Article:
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Saberi's conviction is Iran's "bargaining chip" in relations with West

Statements by Michael Bauer

22.04.2009 · Trend News (Azerbaijan) / D. Ibrahimova

American-Iranian Journalist Roxana Saberi's arrest and conviction is a "bargaining chip" of Iran in relations with the West, experts believe.

"Iran wants to use Saberi's arrest as another bargaining chip in the negotiations with the West," German Expert on Iran Michael Bauer told Trend News.

Saberi who worked as a journalist in Iran for 6 years was sentenced to 8-year imprisonment with charge of espionage at the closed juridical meeting in Tehran on April 18.

Several months ago, Saberi was arrested for buying wine in Tehran which was banned by the country's legislation. Then she was charged of being engaged in journalism activity without a license. Later she was charged with espionage. Saberi was sentenced due to this accusation.

The resolution caused anxiety of the West which urged to re-consider Roxana's suit. The European Union officially stated that the juridical process was not fair and transparent. In response to this, Iranian President Mahmoud Ahmedinejad urged the juridical bodies to re-consider Saberi's suit. U.S. President Barack Obama, in turn, expressed his confidence that the journalist was not a spy.

Experts believe a reason for Saberi's arrest and "quick" juridical investigation was Iran's desire to use the case as "bargaining chip" in the relations with the Western countries.

The relations between the West and Iran are aggravated due to Tehran's nuclear development program. The United States and some European countries fear that Tehran is developing nuclear to make a weapon, while Iran insists on peaceful character of developing the program.

Examples for the similar "exchange" of prisoners make us think that Iran wants to use Saberi's case as an "element of bargaining", experts believe.

"I believe the arrest has "exchange" character as it was earlier," Head of the Paris-based organization Reporters Without Borders' Department on Iran, Afghanistan and Tajikistan Reza Moeni told Trend News in a telephone conversation.

American-Iranian journalists Hala Isfandiyari and Nazi Azimi were arrested with charged of espionage in 2008, Moeni said. Time of their release coincided with discharging several "sepahs" in Iraq which reminds exchange.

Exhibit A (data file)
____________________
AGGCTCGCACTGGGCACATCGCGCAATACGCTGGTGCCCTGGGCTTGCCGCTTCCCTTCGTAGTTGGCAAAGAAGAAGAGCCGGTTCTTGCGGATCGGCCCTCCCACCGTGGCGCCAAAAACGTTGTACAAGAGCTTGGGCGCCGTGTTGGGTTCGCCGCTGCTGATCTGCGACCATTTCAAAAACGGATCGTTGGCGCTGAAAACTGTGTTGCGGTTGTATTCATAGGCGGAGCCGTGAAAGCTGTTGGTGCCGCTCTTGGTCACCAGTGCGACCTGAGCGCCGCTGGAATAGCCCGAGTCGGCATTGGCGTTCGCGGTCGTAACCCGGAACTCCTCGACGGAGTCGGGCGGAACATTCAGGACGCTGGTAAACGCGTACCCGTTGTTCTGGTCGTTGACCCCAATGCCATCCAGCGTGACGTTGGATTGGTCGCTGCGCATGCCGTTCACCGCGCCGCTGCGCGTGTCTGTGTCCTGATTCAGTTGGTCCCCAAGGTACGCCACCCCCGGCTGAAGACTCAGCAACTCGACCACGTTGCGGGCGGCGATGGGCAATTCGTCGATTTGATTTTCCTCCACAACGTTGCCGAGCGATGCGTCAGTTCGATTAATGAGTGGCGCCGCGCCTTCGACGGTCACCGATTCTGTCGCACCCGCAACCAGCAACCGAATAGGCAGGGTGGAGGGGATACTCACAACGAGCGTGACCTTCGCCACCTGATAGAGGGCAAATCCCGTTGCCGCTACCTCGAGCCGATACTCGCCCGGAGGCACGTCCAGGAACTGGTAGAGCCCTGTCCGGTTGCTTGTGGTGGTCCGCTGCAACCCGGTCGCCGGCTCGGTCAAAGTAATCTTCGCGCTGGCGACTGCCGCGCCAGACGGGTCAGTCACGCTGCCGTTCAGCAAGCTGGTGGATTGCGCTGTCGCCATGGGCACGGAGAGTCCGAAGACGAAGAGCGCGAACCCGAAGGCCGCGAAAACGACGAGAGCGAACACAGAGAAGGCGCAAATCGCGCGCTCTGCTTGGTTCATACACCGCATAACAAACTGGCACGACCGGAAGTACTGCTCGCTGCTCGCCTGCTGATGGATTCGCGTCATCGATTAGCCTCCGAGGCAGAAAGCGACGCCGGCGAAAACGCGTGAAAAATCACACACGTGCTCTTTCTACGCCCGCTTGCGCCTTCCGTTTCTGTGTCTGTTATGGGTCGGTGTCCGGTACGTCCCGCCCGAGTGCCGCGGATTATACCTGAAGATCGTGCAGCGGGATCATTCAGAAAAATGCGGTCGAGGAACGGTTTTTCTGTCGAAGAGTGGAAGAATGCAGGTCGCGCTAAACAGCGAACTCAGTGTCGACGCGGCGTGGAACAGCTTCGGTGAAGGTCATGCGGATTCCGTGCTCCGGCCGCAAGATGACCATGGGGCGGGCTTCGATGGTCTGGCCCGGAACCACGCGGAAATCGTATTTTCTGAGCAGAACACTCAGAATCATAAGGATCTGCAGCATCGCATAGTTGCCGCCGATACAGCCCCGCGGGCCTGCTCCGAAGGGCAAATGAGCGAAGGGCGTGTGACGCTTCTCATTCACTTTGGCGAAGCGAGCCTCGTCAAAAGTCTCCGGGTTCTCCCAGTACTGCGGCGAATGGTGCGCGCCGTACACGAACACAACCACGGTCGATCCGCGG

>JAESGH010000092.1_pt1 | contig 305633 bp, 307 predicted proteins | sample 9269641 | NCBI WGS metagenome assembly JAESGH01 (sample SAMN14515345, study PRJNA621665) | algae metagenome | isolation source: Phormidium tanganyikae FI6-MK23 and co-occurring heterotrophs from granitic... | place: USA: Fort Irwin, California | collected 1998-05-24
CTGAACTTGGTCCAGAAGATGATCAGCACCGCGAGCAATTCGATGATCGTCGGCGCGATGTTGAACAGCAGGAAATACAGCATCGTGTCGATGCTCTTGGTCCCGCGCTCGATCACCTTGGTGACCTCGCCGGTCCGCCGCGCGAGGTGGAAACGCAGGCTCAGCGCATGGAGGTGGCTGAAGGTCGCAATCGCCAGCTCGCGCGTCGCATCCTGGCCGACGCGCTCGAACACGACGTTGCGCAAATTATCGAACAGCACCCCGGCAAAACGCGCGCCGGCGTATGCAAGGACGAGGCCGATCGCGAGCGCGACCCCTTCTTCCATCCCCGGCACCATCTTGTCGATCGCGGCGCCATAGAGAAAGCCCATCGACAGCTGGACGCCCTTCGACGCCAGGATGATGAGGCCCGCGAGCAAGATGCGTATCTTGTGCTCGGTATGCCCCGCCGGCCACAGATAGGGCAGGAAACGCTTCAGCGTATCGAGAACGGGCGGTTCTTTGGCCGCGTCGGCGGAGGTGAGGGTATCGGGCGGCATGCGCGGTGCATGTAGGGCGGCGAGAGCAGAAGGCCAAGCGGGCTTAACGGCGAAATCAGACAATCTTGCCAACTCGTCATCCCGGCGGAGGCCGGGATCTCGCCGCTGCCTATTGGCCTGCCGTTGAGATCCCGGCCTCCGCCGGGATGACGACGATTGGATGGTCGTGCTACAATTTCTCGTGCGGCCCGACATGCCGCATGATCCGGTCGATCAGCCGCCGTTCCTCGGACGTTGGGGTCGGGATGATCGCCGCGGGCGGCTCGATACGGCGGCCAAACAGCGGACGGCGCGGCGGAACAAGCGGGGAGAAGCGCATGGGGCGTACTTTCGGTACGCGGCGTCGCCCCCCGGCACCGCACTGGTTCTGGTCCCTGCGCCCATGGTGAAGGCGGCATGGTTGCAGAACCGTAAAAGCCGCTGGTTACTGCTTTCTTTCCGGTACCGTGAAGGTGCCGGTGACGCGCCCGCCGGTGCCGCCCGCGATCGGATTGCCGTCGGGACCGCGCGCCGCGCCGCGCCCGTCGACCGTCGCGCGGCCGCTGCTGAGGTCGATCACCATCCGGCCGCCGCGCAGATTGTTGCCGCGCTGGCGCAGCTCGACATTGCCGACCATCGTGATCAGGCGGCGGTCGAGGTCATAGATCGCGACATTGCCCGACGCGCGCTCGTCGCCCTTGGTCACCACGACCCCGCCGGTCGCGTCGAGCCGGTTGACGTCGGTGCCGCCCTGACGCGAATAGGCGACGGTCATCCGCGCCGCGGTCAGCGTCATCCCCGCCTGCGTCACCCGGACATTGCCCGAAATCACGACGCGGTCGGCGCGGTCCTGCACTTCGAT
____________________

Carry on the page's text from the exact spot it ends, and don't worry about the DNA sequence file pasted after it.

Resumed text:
The day before Ahmadinejad appealed to the United States with a request to free five employees of the Embassy of Iran in Iraq, who were arrested by the United States on suspicion of supporting terrorism. His appeal was followed immediately after he ordered to reconsider the case of Saberi.

It could well be that Iran will amnesty Saberi sometime in the not too far future as a "gesture of its good-will" and to demonstrate its "good intension" etc, Bauer said.

Diplomatic contacts between the two countries have been absent for 30 years from the date of the seizure of U.S. embassy in Tehran by Iranian students.

Moeni said that nearly 200 journalists were arrested in Iran on suspicion of espionage, but the fault of the majority of them was not proved.

The allegations and the trail were lacking transparency, the sentence is very harsh, Bauer, fellow of Center for Applied Policy Research, told Trend News via e-mail.

However, he says that the sentence is not harsh enough yet to force the US and Obama to take back the offer to negotiate directly.

Barack Obama became the first President of the United States, who talked about the possibility of negotiating with Iran without preconditions.

However, American expert on Middle East Mark Katz sees other reasons for Saberi's accusation.

He says that her conviction is linked with the unwillingness of the Iranian establishment, holding hard-liners in Iran's politics, "to begin negotiations with the United States. Another reason of unwillingness to begin negotiations with the United States is the recent appeal of the President of Iran to the UNO with a request to protect from "Israeli threats".

Obama Administration is not going to allow the UN to take any action against Israel, Katz, professor of George Mason University, said. The Iranian government is well aware of this. This would negatively affect the negotiation process between the countries, the expert considers.

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